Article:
District Attorney addresses criticism from SAPD chief, SAPOA about ‘habitual offenders’ on the streets

Five police officers have been shot in the last week pursuing suspects with active warrants

SAN ANTONIO – After a week where five San Antonio Police Officers were shot while pursuing suspects with active warrants and violent criminal histories, Bexar County District Attorney Joe Gonzales is addressing criticism from SAPD Chief William McManus and San Antonio Police Officers’ Association President President Danny Diaz.

“Again, we have another officer in the hospital being shot by an individual we were trying to arrest and take off the streets because he was wanted on violent felony warrants,” McManus said after an incident on Wednesday afternoon.

A 40-year-old gunman who was wanted on multiple felony warrants and a misdemeanor warrant opened fire at drivers and police officers on an East Side highway. One officer was wounded before the suspect — who has been identified as Michael Kirkland — was shot and killed by police. Kirkland had a lengthy criminal history, but he was not convicted of the last seven charges on his record.

Hours after that shooting, another officer suffered a gunshot wound while pursuing two car burglary suspects. The officers shot and killed one of the suspects after he allegedly pulled out a gun. McManus said both suspects had criminal charges, but their charges were dismissed, and they spent no time in jail.

“It’s been a rough day. It’s been a rough couple of weeks,” McManus said. “I don’t want to get into a back and forth with the DA, but I just know that this happens in many, many, many cases. This isn’t an anomaly here... this is happening over and over and over again.”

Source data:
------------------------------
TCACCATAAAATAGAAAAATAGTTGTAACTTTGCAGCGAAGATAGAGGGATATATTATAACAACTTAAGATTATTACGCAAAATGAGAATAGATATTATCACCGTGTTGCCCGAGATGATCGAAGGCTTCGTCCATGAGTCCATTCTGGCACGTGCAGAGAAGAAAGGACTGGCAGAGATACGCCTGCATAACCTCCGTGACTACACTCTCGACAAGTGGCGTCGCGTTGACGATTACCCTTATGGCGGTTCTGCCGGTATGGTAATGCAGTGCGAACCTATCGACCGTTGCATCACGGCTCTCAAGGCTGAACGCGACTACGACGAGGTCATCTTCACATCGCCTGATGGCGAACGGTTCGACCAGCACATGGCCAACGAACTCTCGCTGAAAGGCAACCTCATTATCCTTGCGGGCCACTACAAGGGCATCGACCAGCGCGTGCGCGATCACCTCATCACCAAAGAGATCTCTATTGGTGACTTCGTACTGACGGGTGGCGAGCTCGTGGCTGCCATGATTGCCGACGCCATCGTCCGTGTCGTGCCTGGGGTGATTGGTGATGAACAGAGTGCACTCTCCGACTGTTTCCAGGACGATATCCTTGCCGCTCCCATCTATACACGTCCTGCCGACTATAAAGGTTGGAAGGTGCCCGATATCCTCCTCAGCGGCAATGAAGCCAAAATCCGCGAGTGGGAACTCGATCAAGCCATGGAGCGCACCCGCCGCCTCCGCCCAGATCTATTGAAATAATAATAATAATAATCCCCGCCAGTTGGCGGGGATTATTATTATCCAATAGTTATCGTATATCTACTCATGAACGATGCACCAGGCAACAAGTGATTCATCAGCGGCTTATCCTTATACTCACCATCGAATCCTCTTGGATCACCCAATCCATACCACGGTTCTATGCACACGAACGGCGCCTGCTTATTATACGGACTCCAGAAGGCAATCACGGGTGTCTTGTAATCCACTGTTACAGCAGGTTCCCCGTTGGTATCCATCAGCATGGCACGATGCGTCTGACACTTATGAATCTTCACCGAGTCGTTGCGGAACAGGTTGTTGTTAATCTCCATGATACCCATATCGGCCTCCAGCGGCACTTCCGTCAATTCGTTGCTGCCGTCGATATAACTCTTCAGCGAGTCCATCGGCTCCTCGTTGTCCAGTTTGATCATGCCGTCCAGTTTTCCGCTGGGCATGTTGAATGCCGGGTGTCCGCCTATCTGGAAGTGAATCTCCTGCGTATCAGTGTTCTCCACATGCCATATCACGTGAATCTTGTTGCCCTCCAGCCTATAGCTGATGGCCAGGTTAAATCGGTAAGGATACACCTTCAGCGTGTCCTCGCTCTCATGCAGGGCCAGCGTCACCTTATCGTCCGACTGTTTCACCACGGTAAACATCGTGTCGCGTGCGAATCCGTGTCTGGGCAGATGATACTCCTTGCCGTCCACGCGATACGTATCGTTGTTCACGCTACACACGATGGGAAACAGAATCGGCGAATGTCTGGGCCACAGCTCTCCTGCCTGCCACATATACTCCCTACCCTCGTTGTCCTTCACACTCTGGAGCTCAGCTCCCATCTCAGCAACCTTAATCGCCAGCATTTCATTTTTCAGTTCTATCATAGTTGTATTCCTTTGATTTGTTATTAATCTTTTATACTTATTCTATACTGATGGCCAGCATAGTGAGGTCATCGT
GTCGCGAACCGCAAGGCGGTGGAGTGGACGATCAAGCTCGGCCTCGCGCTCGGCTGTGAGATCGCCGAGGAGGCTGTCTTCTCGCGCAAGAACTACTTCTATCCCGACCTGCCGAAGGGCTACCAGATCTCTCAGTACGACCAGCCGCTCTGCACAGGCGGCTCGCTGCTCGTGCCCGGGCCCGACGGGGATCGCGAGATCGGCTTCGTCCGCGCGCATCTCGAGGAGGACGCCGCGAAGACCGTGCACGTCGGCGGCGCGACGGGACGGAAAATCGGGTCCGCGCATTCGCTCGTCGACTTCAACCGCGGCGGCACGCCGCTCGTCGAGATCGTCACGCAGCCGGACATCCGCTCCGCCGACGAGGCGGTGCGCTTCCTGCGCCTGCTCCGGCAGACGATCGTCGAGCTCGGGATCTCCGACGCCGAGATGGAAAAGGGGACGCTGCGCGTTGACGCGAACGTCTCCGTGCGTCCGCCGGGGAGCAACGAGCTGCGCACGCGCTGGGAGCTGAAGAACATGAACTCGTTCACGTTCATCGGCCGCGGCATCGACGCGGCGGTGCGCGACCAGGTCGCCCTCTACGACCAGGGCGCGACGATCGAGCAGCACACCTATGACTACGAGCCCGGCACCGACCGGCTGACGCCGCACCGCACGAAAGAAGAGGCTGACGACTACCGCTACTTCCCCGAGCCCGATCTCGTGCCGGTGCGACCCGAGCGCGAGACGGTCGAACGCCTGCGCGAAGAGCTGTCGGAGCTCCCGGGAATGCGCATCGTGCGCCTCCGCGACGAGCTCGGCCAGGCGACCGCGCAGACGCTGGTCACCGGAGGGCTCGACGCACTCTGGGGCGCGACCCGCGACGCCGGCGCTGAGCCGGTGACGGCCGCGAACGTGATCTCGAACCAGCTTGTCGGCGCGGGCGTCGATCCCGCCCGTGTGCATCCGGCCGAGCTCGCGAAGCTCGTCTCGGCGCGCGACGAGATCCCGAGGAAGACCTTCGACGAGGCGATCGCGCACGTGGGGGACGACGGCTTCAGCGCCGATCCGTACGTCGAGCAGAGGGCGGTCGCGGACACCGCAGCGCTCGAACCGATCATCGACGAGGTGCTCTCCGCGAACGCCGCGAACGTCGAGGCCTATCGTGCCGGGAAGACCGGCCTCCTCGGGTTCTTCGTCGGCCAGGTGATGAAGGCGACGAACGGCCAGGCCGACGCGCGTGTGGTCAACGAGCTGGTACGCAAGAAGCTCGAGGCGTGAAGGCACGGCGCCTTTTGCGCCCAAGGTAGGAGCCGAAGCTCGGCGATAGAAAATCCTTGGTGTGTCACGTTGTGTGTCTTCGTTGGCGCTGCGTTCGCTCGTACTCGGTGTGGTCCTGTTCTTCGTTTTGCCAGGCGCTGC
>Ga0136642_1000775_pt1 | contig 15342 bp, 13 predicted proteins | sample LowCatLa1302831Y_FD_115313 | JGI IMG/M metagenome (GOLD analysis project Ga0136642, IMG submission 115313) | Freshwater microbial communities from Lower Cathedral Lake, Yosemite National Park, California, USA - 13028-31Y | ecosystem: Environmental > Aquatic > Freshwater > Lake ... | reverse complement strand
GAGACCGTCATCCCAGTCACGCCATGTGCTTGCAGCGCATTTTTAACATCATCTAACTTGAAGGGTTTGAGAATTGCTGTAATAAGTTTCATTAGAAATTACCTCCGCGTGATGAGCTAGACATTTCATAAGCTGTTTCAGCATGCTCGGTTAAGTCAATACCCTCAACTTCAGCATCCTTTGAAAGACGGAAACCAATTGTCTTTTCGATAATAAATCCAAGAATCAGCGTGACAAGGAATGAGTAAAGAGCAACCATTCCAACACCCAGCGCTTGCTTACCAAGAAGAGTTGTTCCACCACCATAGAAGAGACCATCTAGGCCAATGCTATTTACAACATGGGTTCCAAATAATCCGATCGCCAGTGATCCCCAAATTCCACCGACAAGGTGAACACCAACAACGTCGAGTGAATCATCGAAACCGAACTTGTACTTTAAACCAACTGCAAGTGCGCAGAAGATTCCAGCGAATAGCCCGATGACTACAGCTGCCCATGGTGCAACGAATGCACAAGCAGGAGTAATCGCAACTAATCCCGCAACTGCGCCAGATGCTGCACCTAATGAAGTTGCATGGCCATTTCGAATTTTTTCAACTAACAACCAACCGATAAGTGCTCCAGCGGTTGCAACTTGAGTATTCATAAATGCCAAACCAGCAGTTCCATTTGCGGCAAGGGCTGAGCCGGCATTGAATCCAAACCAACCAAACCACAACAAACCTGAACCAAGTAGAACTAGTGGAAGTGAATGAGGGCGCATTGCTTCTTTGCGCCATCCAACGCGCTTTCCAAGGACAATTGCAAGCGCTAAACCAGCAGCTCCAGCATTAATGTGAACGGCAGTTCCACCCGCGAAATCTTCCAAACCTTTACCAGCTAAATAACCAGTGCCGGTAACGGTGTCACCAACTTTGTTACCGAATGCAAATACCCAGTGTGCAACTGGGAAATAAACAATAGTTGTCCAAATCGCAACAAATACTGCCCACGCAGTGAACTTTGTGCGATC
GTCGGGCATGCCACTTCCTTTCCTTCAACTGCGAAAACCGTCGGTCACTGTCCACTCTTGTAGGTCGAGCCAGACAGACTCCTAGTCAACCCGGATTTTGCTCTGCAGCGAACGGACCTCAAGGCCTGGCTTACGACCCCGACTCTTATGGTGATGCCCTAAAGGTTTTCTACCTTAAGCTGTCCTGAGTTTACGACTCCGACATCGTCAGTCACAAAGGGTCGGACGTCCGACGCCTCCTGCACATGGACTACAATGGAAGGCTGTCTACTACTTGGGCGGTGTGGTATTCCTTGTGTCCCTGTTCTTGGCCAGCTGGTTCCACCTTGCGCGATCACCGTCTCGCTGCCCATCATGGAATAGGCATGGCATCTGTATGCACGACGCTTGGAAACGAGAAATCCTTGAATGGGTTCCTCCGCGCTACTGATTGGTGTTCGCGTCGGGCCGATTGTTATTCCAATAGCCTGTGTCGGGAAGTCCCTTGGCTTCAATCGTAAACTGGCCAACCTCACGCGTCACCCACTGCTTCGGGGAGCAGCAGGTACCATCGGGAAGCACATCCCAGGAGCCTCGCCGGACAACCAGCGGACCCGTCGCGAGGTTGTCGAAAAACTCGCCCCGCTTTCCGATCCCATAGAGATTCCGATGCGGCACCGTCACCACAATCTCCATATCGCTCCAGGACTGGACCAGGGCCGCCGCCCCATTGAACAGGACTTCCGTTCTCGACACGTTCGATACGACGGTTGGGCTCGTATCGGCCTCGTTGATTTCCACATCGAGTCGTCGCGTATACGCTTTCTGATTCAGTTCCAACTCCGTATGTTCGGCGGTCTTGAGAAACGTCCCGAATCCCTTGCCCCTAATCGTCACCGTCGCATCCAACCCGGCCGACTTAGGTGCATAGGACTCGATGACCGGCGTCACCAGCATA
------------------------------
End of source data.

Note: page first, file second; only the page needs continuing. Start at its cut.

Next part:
Last week, another shooting left officers hospitalized. The officers were injured when 28-year-old Jesse Garcia allegedly opened fire on them as they tried to take him into custody on outstanding warrants just southwest of downtown. Records show Garcia has a criminal history dating back to his teens. He had been let out of jail twice in the past year.

“I remain concerned about people who are on the street who should be in jail because they’re habitual offenders, especially the violent crime habitual offenders,” McManus said at the scene of Wednesday’s incident.

District Attorney Joe Gonzales held a press conference Wednesday evening to address these concerns and why the charges were dismissed against Kirkland.

“I heard part of Chief McManus statement, and I will agree with him on several points, one of which is that this man could be characterized as a career criminal,” Gonzales said.

“I’ve heard the term accountability tossed around,” Gonzales said. “And I’ll tell you that my definition of being accountable is being answerable, being liable to the community. The community of Bexar County are the individuals that voted me into office, that kept me in office, and I am answerable to the entire community, and that’s what I’m doing today is explaining or answering how this man got away.”

With seven separate cases since late 2019, Gonzales said the dismissals were typically due to lack of evidence, not able to locate victims or witnesses, or another technicality.

“This man has had incredible luck because every one of those cases where we’ve tried to go to trial, where we’ve tried to make him accountable, we’ve been unable to do that because of proof problems,” Gonzales said during the press conference. “That’s the situation we find ourselves in.”

Gonzales said when it comes to a criminal case, they have to be able to prove “beyond a reasonable doubt” that the crime was committed. Otherwise, the suspect will not be convicted.